The probability of mantle plumes in global tomographic models
Augustin Marignier1,2, Ana M.G. Ferreira2,3 & Thomas Kitching1
1Mullard Space Science Laboratory, University College London, London, UK; email@example.com ; firstname.lastname@example.org
2Department of Earth Sciences, University College London, London, UK, 3CERIS; email@example.com
3Instituto Superior Técnico, Universidade de Lisboa, Lisboa, Portugal
This webpage is a summary of Marignier, A., A. M. G. Ferreira, and T. Kitching (2020), The Probability of Mantle Plumes in Global Tomographic Models, Geochemistry, Geophysics, Geosystems, 21, e2020GC009276.
Seismic tomographic models are derived from our most direct observations of the deep Earth and are thus our best chance to see plumes and how far down they extend. The issue is that tomographic models tend to disagree, particularly when it comes to smaller scale structures. These differences are likely due to the different seismic datasets, inversion schemes and parameterisations, and forward modelling schemes used by different studies. Furthermore, a general loss of resolution at greater depths makes it very difficult to see the depth extent of possible plumes. With no reported uncertainties, interpreting as mantle plumes features seen visually in tomographic models becomes quite subjective. The aim of our study is to objectively quantify some measure of probability that a seismic anomaly may resemble a mantle plume and use this to assess the level of agreement between a set of seven recent global shear wave velocity models.
To define some measure of probability without any reported uncertainties, we assumed that each tomographic model was a sample of a statistical distribution, and that the difference between samples from said distribution is high-frequency noise. We simulate this distribution by simulating the high frequency structures of the model. This is done by taking the spherical wavelet transform of the model. The wavelet transform is similar to the Fourier transform in that it returns the frequency content of a signal, but the wavelet transform also returns where in space the different frequencies arise. So, by taking the spherical wavelet transform of a tomographic model, we can replace the highest frequency information with some different, but spectrally similar, high frequency noise. Repeating this means that for each tomographic model we generate 500 slightly different versions, i.e. samples from a statistical distribution. We then analyse this distribution and define a probability that plumes stand out from the noise that we have simulated.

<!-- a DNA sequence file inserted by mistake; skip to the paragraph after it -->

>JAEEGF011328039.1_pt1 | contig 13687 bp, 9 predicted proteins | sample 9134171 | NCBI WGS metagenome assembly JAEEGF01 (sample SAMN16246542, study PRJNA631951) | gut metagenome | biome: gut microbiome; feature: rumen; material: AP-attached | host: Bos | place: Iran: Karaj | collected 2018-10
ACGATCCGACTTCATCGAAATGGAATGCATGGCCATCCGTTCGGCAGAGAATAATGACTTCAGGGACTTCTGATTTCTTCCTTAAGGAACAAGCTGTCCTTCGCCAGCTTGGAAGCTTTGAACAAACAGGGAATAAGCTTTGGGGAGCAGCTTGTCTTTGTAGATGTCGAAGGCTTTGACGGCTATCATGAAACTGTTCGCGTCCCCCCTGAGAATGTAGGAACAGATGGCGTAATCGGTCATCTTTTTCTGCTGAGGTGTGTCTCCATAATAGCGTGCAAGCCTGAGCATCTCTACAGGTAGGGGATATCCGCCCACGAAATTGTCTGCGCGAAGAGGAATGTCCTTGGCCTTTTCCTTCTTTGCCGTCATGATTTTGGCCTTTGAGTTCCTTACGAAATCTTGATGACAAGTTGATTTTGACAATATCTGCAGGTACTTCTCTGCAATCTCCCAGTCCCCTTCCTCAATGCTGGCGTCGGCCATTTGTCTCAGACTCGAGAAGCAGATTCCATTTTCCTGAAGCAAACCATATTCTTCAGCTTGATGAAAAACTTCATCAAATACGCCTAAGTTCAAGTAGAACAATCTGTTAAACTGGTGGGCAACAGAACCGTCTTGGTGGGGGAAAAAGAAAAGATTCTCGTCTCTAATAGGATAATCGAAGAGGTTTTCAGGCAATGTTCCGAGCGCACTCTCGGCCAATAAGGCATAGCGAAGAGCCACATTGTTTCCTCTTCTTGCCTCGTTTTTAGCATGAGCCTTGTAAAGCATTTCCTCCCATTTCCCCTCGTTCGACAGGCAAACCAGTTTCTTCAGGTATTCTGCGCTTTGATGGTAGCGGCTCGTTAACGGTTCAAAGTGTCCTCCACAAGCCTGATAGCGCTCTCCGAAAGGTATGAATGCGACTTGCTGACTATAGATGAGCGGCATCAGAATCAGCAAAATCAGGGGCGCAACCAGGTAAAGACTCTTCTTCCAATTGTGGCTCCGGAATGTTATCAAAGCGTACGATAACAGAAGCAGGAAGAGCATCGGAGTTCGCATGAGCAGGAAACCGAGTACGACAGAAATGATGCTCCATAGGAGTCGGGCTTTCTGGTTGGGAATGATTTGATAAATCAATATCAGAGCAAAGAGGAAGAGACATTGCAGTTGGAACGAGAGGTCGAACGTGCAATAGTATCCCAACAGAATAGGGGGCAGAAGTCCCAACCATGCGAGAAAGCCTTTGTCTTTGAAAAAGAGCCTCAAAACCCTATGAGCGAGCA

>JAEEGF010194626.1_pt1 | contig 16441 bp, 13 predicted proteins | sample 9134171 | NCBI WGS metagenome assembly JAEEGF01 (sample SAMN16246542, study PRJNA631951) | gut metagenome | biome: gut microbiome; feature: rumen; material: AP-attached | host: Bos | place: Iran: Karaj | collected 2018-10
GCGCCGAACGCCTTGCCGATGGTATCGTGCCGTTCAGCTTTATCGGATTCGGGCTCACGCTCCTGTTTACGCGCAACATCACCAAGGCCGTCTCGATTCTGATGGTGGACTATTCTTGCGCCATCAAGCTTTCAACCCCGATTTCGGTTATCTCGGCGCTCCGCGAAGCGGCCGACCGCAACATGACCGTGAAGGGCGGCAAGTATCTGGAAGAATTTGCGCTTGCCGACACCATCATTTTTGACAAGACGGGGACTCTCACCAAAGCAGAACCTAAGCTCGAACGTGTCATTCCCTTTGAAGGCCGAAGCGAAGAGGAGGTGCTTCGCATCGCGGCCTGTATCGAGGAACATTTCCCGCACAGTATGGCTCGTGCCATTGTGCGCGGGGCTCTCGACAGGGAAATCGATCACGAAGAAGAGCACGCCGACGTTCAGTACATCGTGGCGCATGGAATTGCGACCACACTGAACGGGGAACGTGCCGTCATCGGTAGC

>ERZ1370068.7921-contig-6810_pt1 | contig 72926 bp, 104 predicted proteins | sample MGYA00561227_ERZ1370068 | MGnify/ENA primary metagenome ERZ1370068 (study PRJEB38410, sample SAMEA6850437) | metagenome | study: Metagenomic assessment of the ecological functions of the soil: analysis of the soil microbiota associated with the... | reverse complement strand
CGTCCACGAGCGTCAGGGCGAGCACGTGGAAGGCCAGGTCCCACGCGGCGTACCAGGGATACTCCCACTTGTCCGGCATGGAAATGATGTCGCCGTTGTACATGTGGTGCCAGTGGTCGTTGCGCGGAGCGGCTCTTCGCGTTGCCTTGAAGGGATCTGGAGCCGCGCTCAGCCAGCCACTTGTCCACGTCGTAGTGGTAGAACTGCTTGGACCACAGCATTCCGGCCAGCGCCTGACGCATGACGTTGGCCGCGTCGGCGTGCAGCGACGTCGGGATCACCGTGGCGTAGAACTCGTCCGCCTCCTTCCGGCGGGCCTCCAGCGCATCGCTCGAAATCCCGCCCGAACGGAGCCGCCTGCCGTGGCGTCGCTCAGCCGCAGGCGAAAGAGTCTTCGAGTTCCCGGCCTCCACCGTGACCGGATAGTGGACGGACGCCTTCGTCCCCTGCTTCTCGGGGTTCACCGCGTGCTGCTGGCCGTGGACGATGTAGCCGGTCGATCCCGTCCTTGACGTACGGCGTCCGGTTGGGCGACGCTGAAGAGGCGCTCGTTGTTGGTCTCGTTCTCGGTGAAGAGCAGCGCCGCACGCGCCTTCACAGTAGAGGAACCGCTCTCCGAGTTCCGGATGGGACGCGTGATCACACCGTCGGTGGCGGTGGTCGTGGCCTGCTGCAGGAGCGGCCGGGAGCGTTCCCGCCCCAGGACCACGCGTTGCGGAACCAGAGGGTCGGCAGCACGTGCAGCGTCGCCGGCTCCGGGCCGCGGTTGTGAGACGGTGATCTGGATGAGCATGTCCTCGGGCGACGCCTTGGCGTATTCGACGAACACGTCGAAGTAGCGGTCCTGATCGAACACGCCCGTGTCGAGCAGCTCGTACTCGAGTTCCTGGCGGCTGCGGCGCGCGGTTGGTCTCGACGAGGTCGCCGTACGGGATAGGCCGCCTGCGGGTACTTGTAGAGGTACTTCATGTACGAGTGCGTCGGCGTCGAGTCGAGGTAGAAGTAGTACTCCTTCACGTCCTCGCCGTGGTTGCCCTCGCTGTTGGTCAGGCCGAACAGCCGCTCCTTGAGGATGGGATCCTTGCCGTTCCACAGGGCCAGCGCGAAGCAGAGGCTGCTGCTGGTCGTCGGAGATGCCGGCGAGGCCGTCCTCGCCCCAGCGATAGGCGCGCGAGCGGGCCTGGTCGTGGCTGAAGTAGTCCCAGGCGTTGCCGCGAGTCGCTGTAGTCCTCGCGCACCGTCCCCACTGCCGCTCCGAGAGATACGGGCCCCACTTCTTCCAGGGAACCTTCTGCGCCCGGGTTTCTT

We define our plume probability using the very simple assumption that a plume comprises a vertically continuous low-shear-velocity anomaly according to a signal-to-noise ratio test statistic. We allow for possible plume tilt of 10° by tiling the Earth into 8°´8° tiles. However, with the aim of being as general and objective as possible we do not account for any more complicated structures that occur in geodynamic simulations or are reported from visual examination of tomographic models. This way we can define a plume probability for every point on the Earth, and as such possibly detect a previously unreported plume-like features. Had we accounted for different complexities such a definition would not be possible. Full details of the statistical calculations can be found in our paper (Marignier et al., 2020)
For each tomographic model, a global map of plume probability is produced. We find that for all the models, probabilities greater than 50% are concentrated beneath much of the African continent and the Pacific Ocean. This suggests some correlation with the Large Low Shear Velocity Provinces (LLSVPs), thermochemical piles of material at the bottom of the mantle which are suspected to have some link to the origin of deep plumes.
Figure 1 shows a vote map where each tomographic model gives a vote to the tiles where it has assigned a plume probability greater than 94%. The standout regions where most of the models agree on high plume probability are East Africa and the central Pacific hotspots, as well as Iceland and Hawaii. We also see some agreement near the Marion, Kerguelen and Crozet hotspots, and near the Amsterdam-St Paul hotspot further east. In these areas we find clusters of single votes, suggesting that our method has detected features in the models, but a paucity of seismic stations makes precisely locating them more challenging. The Amsterdam-St Paul hotspot has only been associated with a deep plume in one other tomographic study (Zhao, 2007), whereas geochronology and composition studies (e.g., Janin et al,. 2012) have concluded that there must be a deep plume here. This is evidence that our method and potentially future similar numerical studies have the ability to detect features that can be missed upon visual inspection of tomographic models.